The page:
This relates to another topic where I would reverse the standard narrative - international capital flows and wage levels.  It frustrates me to see economists universally referring to the movement of production to low wage economies, when the opposite is true.  Sometimes when the earth revolves around the sun, it looks like the sun is circling the earth.  And, here, we have uncontroversial data that capital flows overwhelmingly to high wage economies.  In cases where capital flows change noticeably, it is usually where institutional improvements in a developing economy lead to an expansion in the productive basket of goods they can supply, and so capital flows there to accommodate the new production.  Because wages are generally low at an absolute level, it appears that production is moving to exploit low wages, but this is absolutely wrong.  The trigger for expanded production is also a trigger for higher wages.  Production doesn't move to where wages are low - it moves to where wages are rising.  This subtle distinction is so fundamental and so important to a proper understanding of international economics, and yet so universally misstated.

http://conversableeconomist.blogspot.com/2014/06/snapshots-of-foreign-direct-investment.htmlTimothy Taylor had a recent post on Foreign Direct Investment.  Here is a graph he posted, from UNCTAD.  Capital flows are much higher to developed economies, but flows to developing economies are increasing as those economies catch up.  Here is a table from UNCTAD of the major recipients of capital from the US, which are all high wage economies:

And, this idea happens to line up quite well with my counter-intuition about labor and debt levels.  Firms invest in economies with higher wages.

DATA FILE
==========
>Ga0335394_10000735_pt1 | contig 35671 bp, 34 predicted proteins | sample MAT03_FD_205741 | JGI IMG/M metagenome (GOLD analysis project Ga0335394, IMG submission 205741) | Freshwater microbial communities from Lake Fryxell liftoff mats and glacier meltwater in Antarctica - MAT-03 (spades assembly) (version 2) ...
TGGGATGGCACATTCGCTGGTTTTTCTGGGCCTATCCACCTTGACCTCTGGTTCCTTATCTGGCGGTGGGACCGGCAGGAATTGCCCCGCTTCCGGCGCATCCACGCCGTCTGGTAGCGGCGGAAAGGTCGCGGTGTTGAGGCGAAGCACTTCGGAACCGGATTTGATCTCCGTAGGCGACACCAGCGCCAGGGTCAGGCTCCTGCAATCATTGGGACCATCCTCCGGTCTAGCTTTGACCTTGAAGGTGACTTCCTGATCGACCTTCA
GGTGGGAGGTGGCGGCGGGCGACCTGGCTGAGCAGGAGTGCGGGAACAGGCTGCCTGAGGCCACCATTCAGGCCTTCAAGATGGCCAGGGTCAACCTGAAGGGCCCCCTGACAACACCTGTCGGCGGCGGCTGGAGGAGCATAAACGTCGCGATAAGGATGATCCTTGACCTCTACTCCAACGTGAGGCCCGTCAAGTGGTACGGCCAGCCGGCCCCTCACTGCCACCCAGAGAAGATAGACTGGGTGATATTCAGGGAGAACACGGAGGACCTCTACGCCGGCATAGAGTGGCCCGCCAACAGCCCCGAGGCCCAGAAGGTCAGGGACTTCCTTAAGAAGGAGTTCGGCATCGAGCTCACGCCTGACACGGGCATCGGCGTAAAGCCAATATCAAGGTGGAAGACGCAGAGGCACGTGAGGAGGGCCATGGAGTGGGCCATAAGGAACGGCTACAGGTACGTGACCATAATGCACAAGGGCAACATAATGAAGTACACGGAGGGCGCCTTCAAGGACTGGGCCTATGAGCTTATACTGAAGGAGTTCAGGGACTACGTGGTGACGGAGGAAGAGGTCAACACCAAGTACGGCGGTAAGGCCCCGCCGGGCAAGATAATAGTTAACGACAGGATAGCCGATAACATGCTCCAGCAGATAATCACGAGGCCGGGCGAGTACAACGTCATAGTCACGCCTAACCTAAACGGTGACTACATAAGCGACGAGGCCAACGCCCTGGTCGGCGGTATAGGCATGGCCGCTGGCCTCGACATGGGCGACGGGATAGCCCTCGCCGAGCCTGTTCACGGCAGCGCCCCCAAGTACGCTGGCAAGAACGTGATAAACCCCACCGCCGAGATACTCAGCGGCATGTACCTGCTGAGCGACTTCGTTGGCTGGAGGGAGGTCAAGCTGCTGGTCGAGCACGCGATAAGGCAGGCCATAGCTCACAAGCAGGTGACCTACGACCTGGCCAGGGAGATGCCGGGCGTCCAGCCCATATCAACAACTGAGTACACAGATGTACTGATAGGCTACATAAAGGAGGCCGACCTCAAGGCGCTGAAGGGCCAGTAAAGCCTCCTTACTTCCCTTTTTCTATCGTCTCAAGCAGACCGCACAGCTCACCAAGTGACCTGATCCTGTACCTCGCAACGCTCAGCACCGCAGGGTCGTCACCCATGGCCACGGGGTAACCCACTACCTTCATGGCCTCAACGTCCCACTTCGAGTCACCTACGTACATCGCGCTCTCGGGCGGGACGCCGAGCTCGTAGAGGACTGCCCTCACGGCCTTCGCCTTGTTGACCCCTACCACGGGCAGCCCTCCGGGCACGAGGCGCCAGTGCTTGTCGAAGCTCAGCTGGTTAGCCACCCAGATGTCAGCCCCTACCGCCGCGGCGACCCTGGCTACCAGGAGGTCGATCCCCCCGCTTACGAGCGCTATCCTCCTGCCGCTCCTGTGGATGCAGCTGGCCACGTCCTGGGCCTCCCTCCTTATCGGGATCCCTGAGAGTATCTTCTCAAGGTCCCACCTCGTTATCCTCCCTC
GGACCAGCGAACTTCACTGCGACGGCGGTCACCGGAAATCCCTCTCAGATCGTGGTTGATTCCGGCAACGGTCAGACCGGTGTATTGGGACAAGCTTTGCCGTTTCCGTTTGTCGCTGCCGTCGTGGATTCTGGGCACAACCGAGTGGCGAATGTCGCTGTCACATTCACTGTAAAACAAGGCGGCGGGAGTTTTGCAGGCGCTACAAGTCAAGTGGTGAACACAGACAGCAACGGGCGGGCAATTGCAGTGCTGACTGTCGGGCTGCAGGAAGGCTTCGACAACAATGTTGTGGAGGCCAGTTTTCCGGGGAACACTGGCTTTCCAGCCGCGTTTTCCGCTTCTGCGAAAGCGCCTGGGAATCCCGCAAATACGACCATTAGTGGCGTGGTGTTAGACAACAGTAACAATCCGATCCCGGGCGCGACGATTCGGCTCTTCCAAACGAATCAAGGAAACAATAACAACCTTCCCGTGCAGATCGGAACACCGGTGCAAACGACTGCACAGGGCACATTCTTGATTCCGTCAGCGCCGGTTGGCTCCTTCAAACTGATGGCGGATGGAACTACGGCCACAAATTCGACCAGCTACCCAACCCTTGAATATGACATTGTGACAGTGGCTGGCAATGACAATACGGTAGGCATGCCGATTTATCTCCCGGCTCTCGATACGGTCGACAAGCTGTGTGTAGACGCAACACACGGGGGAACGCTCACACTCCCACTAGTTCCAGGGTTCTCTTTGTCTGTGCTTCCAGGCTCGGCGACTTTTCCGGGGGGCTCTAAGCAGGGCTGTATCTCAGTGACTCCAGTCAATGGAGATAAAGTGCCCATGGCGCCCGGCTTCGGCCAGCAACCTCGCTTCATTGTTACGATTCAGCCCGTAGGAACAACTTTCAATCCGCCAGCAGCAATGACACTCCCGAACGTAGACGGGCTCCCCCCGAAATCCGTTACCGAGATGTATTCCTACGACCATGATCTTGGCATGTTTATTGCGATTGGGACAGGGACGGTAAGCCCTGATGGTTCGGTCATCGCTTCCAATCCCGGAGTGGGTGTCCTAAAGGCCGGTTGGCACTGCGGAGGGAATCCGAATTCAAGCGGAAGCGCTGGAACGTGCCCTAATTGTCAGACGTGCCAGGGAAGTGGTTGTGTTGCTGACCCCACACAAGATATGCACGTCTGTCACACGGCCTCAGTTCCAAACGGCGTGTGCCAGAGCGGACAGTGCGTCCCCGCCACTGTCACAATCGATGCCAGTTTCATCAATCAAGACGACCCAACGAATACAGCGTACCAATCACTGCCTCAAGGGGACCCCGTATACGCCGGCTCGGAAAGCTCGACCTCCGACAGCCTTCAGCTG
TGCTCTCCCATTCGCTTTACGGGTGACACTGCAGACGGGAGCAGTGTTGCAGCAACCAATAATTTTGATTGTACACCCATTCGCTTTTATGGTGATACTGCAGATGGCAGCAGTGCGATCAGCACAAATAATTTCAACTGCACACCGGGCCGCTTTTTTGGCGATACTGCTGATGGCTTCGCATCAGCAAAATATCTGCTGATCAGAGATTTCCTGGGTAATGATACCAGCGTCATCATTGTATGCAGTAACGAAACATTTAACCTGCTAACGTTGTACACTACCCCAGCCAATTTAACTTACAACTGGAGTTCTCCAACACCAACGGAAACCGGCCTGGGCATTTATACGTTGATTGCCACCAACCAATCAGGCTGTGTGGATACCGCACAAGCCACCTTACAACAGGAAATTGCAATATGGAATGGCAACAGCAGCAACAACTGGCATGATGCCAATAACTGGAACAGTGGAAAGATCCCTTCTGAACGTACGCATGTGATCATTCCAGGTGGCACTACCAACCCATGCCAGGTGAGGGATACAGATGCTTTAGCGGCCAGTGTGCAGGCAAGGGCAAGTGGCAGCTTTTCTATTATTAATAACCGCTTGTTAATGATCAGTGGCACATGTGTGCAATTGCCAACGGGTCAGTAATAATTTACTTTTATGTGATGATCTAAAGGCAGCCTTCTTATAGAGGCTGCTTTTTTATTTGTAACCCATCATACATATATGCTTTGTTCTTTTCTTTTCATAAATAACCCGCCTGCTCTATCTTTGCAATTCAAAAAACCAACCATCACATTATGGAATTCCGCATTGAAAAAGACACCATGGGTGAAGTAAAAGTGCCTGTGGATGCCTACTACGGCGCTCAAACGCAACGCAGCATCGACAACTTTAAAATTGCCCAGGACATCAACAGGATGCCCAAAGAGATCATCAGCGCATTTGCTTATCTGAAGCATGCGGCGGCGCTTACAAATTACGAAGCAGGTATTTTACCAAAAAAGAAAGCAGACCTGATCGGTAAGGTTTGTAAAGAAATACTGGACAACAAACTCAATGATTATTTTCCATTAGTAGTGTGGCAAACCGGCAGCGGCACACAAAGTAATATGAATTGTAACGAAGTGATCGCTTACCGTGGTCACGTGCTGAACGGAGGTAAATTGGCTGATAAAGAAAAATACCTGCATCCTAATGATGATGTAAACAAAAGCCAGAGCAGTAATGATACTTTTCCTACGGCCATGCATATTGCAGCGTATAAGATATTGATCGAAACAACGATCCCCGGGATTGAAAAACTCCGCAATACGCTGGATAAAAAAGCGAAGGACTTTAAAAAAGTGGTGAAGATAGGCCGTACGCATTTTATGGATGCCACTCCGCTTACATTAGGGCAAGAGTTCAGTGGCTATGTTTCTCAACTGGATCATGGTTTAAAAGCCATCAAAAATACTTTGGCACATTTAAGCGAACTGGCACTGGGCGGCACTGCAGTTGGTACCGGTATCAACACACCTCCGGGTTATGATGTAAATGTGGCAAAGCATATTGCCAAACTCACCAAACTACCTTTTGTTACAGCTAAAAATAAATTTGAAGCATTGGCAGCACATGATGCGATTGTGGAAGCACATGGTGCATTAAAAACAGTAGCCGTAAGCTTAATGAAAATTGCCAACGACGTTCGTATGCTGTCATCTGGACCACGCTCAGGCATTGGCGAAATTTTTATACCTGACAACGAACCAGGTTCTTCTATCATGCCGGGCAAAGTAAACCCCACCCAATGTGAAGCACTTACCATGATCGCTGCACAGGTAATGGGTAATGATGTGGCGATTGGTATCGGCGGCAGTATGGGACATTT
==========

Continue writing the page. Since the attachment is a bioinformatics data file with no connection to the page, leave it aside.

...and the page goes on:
Of course, much of the wage differential reflects different levels of productivity.  But, if we think in terms of risk trading, some of the wage differential is a payment to equity capital from the risk trade with labor.  In developing economies with higher risk premiums, wages will capture a smaller portion of the producer surplus.  Again, this will appear as if corporations are exploiting low-wage economies in order to increase profits, but the higher profits are just a product of the higher risk posed by the foreign investment.  And, because we have a risk averse nature, owners will be enticed to move more capital to contexts with low risk premiums.

Here is another Timothy Taylor post - this one on labor share of national incomes.  He points to a global decline in labor's share of income.  To his list of reasons for the drop, I would add the global baby boomer demographic pattern, which is probably feeding the current decline in risk free interest rates and the high premiums on equity investments.  Here are three graphs he posts from an International Labour Organization Global Wage Report, which compare labor portions of income from several developed and developing economies.  The relationship between GDP and labor share is clear.  My risk trading paradigm argues that improving institutions leads to lower risk premiums and higher productivity.  Increasing wages come about due to both increasing productivity and decreasing equity risk premiums, which decreases the price of the risk trade labor tends to make with equity owners.  Investment is attracted to this high wage, low risk context.  Higher compensation shares come, in part, from lower equity risk premiums.  We are the 100%.